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Barnham Parish Council

Barnham Community Hall and Murrell's Field

Barnham Community Hall and Murrell’s Field

 

No one visiting the Community Hall today would be aware of the buildings that served the people of Barnham as a meeting place prior to 2013. First there was the old poorhouse, then the ‘tin hut’, then the 1928 hall. All have been demolished to make way for the new houses at the entrance that contributed to the finance for the hall. The new Community Hall has been built to the south of the old hall in Murrell’s Field.

 

Parish Hall 1937

 

Decorated for the coronation of George VI in 1937, the three phases of community provision can be seen in the above picture.

 

Phase I – the thatched cottages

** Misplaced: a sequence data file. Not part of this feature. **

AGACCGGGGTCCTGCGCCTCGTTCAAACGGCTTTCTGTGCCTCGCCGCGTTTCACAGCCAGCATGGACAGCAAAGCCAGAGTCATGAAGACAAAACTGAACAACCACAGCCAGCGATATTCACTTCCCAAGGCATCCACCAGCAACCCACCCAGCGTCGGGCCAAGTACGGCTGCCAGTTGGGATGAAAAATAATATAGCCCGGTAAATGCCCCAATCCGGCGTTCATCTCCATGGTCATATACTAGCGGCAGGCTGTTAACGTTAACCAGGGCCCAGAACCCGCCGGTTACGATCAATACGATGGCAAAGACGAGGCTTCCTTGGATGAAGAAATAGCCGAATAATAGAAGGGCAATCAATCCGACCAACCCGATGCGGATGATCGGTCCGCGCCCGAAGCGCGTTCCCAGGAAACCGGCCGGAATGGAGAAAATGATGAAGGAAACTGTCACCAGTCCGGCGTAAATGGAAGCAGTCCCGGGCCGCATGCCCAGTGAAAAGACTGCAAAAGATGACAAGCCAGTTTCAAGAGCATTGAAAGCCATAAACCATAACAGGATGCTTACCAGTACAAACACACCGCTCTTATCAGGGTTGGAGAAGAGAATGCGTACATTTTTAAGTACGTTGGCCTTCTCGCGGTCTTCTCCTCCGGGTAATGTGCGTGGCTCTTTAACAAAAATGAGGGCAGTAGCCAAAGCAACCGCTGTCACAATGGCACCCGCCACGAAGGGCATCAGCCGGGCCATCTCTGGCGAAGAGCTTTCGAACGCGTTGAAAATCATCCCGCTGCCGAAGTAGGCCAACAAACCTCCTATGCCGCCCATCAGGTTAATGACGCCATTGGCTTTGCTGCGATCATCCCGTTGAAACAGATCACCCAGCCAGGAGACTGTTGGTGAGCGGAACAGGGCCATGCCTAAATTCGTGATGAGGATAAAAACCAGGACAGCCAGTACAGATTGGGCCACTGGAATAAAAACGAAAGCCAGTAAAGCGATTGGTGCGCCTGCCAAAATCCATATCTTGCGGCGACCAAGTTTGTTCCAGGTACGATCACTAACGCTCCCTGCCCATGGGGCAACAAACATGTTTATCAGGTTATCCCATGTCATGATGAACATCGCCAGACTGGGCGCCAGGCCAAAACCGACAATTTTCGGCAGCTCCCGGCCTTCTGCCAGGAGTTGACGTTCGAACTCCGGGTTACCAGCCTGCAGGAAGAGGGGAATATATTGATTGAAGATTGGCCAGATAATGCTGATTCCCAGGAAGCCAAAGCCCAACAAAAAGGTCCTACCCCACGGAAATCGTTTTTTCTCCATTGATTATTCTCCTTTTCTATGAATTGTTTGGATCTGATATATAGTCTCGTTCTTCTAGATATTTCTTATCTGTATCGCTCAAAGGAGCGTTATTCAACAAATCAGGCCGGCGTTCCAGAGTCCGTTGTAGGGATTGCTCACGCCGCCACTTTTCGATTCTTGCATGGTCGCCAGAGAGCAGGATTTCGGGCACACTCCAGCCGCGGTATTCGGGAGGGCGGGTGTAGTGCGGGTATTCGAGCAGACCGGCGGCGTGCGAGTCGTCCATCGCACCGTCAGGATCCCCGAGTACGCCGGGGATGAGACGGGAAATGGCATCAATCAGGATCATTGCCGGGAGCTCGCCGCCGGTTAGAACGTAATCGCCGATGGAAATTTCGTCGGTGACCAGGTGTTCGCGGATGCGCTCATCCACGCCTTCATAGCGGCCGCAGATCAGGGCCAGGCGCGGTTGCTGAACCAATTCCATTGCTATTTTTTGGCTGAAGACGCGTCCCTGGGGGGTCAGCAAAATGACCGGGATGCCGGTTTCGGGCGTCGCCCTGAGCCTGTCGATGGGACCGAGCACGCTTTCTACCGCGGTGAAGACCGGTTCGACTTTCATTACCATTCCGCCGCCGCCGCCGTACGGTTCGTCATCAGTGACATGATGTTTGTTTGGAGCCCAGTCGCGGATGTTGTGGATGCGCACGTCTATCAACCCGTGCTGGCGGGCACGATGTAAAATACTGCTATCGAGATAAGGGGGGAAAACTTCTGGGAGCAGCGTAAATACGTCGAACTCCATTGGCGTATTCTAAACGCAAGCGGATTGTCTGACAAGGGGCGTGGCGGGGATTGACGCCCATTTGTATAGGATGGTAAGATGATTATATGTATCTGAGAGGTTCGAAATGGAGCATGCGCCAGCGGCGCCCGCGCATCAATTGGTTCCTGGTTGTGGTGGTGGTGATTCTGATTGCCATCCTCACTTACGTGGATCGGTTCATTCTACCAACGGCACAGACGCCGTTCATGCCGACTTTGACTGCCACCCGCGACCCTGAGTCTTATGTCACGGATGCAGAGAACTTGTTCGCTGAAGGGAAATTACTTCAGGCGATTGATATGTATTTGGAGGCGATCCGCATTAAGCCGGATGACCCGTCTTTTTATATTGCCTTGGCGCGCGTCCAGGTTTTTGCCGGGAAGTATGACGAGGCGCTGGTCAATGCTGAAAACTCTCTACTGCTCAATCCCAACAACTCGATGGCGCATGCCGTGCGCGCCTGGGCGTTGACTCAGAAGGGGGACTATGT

Until 1834 the village poor were the responsibility of the parish and this worked well while communities were for the most part rural. However the Poor Law of that year took the main responsibility from the local parish to a group system. In the case of Barnham and neighbouring villages this was Westhampnett Rural Council and the poor (or work) house was located there. In Barnham the parish poorhouse had been a thatched building that was said to have been built by French prisoners during the Napoleonic wars. This was situated in Yapton Road along the roadside where the entrance to the new village hall is today and immediately to the left of Beulah Cottages. The tithe map of 1846 lists the land in the ownership of Barnham Parish and the tenants were Henry Fisher and George Sanford – presumably living there with their families in the two cottages listed as ‘two tenements and gardens’. Later, the building was used for “technical classes” and the parish council thanked the county council “for the liberal grant made by them towards the Technical class” (Minutes 29.4.1897). This then was the first meeting place that was not an ale house. The building was demolished and replaced with a car park.